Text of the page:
It's time to talk about the pieces of our business that no business owner ever hopes to be discussing. Being prepared though is the first step in this situation. Dealing with your own mistakes, mistakes of employees, mistakes of other customers, misconceptions, missed expectations, and dealing with people that are just unhappy with your services. How you handle these situations will either turn them into an advocate or make them your worse enemy. Let's shoot for your advocate! Whenever we take on a project for our SEO and social media Business Improvement Plan clients we do an onboarding meeting whether on the phone or in-person. We discuss how to deal with negative reviews and remarks. In this article, we are going to talk solely on about the review side but pertains to any negative attributes you receive regarding your products, service, or business.
Being negative in today's world is easier than we ever could hope for. It is easy for someone to complain behind a keyboard and type. There is nothing to fear which further empowers those that you may have directly or indirectly upset. Positive reviews are what we all hope for. Negative reviews can also benefit your business if you show compassion, a true apology, an understanding, and a sincere desire to make things right.
These are the top five ways we've found over the years that will help turn a negative into a positive. You won't be able to make everyone happy but you can give it your best attempt to take the higher road in everything that you do.
Never argue with a reviewer online. Yes, you might make it to the news and all that publicity might get you some extra business. But, think about it - a year from now, if your potential customers chance upon your argument, your whole organization will look unprofessional to them. In many cases this is where we let our clients that we will be happy to respond as we are a bit more disconnected and less likely to take things personally.
If you have got a bad review, get in touch with the customer as soon as possible. Try to understand what went wrong and offer your solutions. Learn what they feel will make the situation better and include them in the process if it makes sense. This is one of our favorite solutions as we can also take the problem offline. People will see you contacted the person and are dealing with it in a professional manner.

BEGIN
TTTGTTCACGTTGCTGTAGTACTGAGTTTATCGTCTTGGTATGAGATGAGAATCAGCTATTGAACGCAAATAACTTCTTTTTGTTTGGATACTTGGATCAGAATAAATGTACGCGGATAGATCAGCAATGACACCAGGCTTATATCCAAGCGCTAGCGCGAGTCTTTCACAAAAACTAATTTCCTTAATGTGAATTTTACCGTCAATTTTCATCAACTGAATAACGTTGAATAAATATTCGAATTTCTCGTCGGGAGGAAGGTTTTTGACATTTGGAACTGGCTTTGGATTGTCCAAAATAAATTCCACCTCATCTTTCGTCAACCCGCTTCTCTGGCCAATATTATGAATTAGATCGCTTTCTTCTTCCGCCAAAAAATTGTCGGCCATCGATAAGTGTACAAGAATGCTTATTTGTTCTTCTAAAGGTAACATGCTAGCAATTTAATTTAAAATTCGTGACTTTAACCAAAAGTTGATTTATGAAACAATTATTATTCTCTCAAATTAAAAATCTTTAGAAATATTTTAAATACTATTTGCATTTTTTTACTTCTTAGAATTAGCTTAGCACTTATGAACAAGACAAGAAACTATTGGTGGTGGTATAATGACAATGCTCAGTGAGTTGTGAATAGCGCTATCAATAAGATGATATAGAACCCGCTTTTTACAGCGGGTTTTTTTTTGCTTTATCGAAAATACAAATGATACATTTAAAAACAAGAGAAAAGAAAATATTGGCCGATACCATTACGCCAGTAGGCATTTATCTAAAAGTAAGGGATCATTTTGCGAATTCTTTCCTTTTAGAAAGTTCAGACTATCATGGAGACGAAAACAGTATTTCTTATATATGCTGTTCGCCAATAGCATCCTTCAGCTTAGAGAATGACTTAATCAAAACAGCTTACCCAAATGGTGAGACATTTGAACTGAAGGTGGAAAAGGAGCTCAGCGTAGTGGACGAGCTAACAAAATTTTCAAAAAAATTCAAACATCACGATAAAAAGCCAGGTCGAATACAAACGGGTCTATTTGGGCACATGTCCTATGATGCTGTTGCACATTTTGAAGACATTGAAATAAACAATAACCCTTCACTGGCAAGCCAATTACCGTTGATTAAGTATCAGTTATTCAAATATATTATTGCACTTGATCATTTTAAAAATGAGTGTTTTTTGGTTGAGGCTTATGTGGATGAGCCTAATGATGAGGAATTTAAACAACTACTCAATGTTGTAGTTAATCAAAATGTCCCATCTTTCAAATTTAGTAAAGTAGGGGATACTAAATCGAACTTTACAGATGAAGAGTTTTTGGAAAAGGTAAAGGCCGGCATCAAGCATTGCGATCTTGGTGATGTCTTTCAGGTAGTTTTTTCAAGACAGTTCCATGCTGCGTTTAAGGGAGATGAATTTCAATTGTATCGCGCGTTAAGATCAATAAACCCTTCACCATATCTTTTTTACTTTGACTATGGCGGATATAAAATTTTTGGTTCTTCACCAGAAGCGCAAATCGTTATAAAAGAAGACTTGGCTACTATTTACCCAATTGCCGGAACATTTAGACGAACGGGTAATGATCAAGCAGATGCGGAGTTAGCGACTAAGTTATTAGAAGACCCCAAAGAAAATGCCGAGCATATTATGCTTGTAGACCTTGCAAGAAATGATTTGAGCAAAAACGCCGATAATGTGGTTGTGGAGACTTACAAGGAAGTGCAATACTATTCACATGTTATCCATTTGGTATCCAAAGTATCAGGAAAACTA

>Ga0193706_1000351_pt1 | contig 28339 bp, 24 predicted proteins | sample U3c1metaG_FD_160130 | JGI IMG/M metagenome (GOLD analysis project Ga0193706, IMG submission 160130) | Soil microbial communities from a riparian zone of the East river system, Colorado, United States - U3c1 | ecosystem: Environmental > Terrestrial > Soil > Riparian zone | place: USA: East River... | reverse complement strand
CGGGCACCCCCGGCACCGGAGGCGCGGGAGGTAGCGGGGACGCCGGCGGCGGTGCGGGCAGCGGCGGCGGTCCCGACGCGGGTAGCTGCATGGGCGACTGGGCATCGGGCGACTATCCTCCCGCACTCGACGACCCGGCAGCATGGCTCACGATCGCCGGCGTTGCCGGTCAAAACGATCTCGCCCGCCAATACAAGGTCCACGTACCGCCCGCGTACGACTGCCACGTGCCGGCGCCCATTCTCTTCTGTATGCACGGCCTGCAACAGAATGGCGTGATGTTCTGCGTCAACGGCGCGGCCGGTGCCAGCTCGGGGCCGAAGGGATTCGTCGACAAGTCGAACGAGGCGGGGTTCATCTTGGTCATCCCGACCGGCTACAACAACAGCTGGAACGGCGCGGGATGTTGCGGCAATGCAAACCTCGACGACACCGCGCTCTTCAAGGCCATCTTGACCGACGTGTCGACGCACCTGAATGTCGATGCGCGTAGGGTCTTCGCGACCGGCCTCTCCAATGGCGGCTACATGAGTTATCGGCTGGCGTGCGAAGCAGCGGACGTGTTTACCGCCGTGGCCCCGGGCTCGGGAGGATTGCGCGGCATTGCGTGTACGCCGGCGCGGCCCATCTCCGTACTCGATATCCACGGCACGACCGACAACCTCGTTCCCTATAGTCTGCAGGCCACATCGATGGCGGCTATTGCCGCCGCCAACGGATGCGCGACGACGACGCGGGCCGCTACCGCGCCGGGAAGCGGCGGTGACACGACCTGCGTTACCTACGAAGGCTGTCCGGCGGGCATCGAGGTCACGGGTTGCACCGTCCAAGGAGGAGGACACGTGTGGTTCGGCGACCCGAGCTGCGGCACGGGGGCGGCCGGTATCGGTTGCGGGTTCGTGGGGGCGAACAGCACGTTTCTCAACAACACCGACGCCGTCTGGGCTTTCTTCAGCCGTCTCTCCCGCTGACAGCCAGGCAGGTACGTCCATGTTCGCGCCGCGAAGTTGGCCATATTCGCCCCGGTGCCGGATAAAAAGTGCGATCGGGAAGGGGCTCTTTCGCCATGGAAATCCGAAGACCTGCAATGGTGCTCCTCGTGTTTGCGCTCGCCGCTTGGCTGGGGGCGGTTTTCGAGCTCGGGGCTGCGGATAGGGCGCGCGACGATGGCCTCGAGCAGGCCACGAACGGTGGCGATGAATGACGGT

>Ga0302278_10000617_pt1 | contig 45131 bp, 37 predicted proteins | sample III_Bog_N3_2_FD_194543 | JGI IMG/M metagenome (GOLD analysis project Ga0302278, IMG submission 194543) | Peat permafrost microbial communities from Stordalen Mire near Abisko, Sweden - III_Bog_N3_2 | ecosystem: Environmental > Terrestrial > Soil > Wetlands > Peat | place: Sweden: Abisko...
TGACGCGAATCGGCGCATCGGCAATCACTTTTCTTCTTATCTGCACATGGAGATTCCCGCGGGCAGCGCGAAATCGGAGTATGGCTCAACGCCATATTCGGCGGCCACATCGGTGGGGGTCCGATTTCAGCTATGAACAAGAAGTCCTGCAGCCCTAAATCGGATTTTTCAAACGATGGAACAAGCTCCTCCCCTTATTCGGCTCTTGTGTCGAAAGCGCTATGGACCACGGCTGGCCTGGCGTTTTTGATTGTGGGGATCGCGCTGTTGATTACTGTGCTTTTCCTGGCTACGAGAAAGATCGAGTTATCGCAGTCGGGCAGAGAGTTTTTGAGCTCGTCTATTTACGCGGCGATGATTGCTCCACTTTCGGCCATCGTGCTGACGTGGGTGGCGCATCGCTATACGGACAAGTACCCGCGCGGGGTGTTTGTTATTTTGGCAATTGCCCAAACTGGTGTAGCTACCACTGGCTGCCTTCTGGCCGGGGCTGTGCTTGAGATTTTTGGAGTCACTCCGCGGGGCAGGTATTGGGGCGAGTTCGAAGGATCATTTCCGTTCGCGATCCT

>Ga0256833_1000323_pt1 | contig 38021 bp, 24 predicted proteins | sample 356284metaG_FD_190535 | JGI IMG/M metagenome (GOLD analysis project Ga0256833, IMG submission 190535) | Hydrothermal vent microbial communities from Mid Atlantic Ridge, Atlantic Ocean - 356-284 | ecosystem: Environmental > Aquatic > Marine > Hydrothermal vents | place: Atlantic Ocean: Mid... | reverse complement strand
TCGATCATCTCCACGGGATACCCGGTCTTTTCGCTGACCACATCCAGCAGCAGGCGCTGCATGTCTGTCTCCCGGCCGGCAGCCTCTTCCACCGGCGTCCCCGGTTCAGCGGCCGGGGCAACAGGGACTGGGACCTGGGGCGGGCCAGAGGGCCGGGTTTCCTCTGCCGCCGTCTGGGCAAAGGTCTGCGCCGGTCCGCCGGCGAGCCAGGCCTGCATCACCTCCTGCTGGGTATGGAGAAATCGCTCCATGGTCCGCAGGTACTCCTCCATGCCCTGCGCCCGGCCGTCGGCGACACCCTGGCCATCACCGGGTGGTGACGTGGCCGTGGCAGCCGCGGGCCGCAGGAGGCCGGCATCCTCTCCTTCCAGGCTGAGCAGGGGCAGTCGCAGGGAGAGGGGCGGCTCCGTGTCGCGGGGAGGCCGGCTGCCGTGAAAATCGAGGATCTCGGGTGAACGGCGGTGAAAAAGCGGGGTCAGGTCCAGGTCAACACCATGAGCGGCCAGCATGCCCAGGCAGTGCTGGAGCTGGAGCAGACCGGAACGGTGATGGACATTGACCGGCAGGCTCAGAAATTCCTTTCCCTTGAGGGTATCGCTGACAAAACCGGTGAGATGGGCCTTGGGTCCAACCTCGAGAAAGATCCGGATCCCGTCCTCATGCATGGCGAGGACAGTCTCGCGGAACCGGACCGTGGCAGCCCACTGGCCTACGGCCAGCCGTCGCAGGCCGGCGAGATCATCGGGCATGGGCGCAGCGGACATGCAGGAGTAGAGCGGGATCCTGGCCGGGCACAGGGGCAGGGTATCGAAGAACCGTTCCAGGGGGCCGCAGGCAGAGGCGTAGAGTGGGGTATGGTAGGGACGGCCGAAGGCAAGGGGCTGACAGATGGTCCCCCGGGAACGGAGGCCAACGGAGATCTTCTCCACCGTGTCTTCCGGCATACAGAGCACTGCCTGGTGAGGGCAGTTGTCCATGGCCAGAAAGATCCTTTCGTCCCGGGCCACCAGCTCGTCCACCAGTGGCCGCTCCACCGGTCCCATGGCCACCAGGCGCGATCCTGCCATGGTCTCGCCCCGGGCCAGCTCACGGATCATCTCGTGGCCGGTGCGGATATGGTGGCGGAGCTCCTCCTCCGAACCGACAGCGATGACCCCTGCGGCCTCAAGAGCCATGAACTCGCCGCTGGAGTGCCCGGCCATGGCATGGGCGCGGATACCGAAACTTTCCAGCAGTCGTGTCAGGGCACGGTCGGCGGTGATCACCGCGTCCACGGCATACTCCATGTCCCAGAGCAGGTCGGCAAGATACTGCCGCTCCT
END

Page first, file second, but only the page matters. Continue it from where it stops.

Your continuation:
Offer a public response to negative reviews. Your response should reflect your business's values, culture, and being tactful to not add fuel to the fire. Thank the customer for his patronage, accept full responsibility for the situation and mention what you're doing to set his complaint right.
Try to stop a negative review even before it happens. If possible, talk to the customer after you have serviced them. Most of the times, people leave a bad review because the product/service did not live up to his expectations. When delivering your products or services always end with the basic question of "is there anything else we can do for you?". This can stop most negativity right in the tracks and allow you to fix it before it becomes a problem.
If the negative review is due to something that you cannot control (e.g. loss of power, weather, etc.) explain your position and do your best to make it better. You can promise that you will consider revising your options in future.
Most review sites will not allow you to remove or edit reviews left by your customers. The key when you cannot get them removed is to address in a professional and tactful manner. Negative reviews are never good but how you respond can tell a person reading the review a lot about you as a person and business. This is why we monitor everyone of our Business Improvement Plan clients reputation online, respond to the negative, thank those that leave positive reviews, and promote for new (and positive) reviews by their customers.
John has been actively involved with technology since computers first came out in the late 1970's. He developed businesses and games as a teenager which still hold his interest. John started out with basic and assembly language, and progressed to Pascal, Delphi, C, C++, and COBOL in his college days. Currently he uses Visual Basic (VB), PHP and C# (his preferred) as part of ASP.Net. Since 1995 John has concentrated his work to Internet web pages and is a strong advocate for pushing web technologies to their maximum potential. John continually writes code in HTML (HTML5), CSS (CSS3, SASS, and LESS), jQuery, and uses SQL Server to store all of the information he writes. John is a strong advocate for agile development practices, and pushes the use of Internet standards in every application he writes and supports.
John is proud that the team at JM2 Webdesigners is committed to following the company standards of honesty, value, and customer satisfaction.